Michaelis had over six years to write this book with unfettered access to all of Sparky Shulz' papers and Peanuts-related materials from the family as well as friends and business associates. In the end, he focused almost entirely on what he perceived as a very unhappy cartoonist who was lonely and aloof. Much of his writing seems to have evolved from the distortions and vapors of Shulz' first marriage. Furthermore, Michaelis never met the man. My wife and I got to know Sparky through a business relationship that grew into a friendship lasting many years. This was a man with tremendous humility but loaded with creative talent. He often wondered why people loved Peanuts but he was so pleased that they did. What's missing from the book is an accurate profile of a creative genius who loved life, had a phenomenal humorous side and kept you laughing with his witicisms. His family feels betrayed by this book and more about their feelings and those of others can be learned by going to Cartoon Brew and finding the discussion.

posted by Anonymous on November 28, 2007

Was this review helpful? Yes  No   Report this review
Sort by: Showing 1 – 20 of 25 Customer Reviews
Page 1 of 2
  • Anonymous

    Posted November 28, 2007

    An inaccurate portrayal

    Michaelis had over six years to write this book with unfettered access to all of Sparky Shulz' papers and Peanuts-related materials from the family as well as friends and business associates. In the end, he focused almost entirely on what he perceived as a very unhappy cartoonist who was lonely and aloof. Much of his writing seems to have evolved from the distortions and vapors of Shulz' first marriage. Furthermore, Michaelis never met the man. My wife and I got to know Sparky through a business relationship that grew into a friendship lasting many years. This was a man with tremendous humility but loaded with creative talent. He often wondered why people loved Peanuts but he was so pleased that they did. What's missing from the book is an accurate profile of a creative genius who loved life, had a phenomenal humorous side and kept you laughing with his witicisms. His family feels betrayed by this book and more about their feelings and those of others can be learned by going to Cartoon Brew and finding the discussion.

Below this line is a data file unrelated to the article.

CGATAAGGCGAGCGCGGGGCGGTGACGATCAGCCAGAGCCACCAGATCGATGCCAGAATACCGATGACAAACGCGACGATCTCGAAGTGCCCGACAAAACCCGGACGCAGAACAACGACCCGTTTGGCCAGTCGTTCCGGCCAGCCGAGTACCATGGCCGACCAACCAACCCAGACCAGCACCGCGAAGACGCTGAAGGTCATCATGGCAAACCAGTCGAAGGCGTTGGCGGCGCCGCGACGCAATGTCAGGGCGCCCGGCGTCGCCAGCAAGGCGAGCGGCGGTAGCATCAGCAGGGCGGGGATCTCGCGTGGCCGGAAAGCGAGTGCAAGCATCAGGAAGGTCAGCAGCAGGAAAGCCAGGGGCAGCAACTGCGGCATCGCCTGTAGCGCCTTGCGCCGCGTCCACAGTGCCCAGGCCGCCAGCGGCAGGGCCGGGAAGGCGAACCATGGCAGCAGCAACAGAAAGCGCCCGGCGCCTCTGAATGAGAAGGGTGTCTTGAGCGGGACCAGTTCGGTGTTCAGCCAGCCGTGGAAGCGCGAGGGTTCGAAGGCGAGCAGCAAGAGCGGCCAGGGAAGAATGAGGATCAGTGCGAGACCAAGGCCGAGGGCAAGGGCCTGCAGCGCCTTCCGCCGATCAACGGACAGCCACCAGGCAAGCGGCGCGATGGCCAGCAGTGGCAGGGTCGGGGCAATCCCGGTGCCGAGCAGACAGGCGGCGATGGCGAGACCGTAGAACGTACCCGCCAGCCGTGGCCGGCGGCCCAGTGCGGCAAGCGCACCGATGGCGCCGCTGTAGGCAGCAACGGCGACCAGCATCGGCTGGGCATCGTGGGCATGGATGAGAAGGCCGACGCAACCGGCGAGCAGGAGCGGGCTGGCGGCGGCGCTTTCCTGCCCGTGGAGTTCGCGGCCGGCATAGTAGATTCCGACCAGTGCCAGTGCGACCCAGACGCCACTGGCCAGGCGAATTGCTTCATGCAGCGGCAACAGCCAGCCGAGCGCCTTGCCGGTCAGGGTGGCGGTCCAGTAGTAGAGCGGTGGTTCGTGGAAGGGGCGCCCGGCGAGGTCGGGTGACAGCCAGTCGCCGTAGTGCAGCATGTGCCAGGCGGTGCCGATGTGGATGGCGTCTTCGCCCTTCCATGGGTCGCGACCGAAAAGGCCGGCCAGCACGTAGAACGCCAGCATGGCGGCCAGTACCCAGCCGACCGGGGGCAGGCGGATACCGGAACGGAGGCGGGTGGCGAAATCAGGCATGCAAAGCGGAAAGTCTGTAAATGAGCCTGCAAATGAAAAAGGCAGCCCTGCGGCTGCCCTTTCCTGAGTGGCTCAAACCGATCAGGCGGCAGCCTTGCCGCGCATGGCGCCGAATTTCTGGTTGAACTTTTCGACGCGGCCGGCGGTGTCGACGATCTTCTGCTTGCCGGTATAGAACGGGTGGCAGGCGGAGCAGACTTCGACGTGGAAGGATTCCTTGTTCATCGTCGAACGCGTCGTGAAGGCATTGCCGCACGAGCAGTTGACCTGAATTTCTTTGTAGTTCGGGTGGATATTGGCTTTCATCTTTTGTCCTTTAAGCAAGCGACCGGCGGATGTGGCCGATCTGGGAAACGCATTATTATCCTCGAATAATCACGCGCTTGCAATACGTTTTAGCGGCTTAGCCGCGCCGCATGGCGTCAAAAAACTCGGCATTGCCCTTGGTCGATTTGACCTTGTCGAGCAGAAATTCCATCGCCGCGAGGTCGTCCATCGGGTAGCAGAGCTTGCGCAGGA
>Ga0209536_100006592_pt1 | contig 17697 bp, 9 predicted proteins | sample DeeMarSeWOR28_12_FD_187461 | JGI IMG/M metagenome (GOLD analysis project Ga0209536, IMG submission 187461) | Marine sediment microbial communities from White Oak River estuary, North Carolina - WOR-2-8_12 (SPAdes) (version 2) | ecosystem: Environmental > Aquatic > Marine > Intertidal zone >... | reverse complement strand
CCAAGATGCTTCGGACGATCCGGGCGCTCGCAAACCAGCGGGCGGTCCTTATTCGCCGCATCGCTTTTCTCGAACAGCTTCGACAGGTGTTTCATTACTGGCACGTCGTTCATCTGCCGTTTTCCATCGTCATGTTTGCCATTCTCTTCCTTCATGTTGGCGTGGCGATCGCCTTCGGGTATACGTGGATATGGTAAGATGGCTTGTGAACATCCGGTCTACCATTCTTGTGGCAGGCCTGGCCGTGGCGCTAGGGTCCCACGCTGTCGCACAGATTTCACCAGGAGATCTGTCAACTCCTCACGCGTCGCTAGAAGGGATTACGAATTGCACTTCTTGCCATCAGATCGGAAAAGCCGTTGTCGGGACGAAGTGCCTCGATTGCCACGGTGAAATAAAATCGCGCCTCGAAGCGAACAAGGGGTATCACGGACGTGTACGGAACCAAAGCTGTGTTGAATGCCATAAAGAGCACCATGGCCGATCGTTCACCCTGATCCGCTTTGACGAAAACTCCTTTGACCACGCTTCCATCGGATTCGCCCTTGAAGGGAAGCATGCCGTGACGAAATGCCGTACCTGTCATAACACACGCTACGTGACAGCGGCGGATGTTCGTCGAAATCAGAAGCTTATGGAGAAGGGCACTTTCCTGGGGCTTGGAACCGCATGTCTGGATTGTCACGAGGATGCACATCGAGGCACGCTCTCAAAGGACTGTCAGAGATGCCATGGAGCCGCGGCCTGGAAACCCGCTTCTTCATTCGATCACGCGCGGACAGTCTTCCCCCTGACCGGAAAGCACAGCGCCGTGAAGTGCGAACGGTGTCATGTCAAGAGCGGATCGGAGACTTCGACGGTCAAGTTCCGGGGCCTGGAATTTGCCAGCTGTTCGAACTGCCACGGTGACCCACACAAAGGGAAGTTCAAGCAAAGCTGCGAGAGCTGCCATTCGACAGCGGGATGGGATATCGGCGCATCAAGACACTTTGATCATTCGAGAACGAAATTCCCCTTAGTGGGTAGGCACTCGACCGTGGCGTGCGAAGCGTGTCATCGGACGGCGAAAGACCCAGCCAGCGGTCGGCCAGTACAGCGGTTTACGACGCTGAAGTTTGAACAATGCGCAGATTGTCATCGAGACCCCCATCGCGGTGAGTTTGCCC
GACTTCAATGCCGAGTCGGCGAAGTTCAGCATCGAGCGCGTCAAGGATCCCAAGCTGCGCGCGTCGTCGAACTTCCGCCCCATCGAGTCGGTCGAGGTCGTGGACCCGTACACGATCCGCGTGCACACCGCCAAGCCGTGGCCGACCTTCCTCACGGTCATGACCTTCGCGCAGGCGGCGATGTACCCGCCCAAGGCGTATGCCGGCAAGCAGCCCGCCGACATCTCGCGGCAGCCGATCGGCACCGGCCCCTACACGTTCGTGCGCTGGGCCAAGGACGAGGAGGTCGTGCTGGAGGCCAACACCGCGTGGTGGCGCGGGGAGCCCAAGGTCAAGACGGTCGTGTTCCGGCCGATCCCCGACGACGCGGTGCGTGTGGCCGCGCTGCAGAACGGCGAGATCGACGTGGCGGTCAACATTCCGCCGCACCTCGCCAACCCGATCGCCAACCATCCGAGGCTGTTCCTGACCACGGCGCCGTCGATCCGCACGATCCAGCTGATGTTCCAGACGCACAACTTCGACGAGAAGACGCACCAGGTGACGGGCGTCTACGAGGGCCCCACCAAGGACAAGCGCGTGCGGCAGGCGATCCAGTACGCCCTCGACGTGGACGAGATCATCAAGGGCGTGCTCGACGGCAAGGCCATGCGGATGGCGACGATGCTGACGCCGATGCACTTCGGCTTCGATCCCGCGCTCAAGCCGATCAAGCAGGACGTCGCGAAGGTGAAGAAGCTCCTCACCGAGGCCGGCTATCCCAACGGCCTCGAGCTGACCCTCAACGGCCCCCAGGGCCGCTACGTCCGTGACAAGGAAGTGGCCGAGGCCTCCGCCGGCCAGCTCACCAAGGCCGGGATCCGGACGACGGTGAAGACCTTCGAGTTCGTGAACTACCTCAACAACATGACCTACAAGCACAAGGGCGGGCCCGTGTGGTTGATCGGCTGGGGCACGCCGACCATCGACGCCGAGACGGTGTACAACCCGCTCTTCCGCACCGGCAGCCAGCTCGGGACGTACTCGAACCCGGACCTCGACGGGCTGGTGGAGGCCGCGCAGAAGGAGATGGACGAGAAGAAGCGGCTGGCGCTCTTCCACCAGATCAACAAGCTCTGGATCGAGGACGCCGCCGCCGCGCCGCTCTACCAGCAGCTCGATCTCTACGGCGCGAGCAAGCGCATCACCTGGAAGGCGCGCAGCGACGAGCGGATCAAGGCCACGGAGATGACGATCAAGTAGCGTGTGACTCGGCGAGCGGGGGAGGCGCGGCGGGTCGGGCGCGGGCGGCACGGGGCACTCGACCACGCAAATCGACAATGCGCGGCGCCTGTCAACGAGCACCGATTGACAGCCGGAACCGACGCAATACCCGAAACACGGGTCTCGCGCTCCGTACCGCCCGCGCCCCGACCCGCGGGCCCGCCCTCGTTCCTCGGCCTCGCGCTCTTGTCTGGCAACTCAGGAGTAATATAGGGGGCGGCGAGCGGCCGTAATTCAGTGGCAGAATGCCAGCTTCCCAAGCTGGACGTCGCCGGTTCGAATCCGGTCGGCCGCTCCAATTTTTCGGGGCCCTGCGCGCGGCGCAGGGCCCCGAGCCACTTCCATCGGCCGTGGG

6 out of 9 people found this review helpful.

    Was this review helpful? Yes  No   Report this review
  • Anonymous

    Posted June 20, 2008

    Good Grief!

    I just finished reading this biography and I found it a compelling and entertaining read. After reading it I have rediscovered my interest in the Peanuts classic cartoon strip. Think what you may about the author's portrayal of Sparky, this is a good biography that presents a vivid portrait of a man consumed by his desire to be liked and his life long passion at being the best at his craft.

    3 out of 4 people found this review helpful.

    Was this review helpful? Yes  No   Report this review
  • Anonymous

    Posted September 26, 2009

    How Schulz Became Peanuts

    Comprehensive biography, which includes numerous comic strips that further interpret the artist's life. Book shows major research work was undertaken. Highly detailed to give shy creator a complex history. Finally meet the "little reheaded girl." A life with a happy ending. Great gift for Peanuts fans. Especially for those going through a bumpy time---provides celebration at the end of the tunnel.

    2 out of 2 people found this review helpful.

    Was this review helpful? Yes  No   Report this review
  • Posted August 15, 2009

    Intimacy Defined

    This is a must read for any "Peanuts" fan! To learn just how much of Sparky's life made it into his strip, with little to no dilution, is truly remarkable. It's hard to believe that such a well-loved man felt so alone, even up until the day he died. The level of intimacy in this book, especially regarding such a beloved yet mysterious man, makes one feel as an accepted member of the family, and front-row-center throughout Sparky's entire life. I would like to have heard a little more from the children, but, all-in-all, a fantastic read!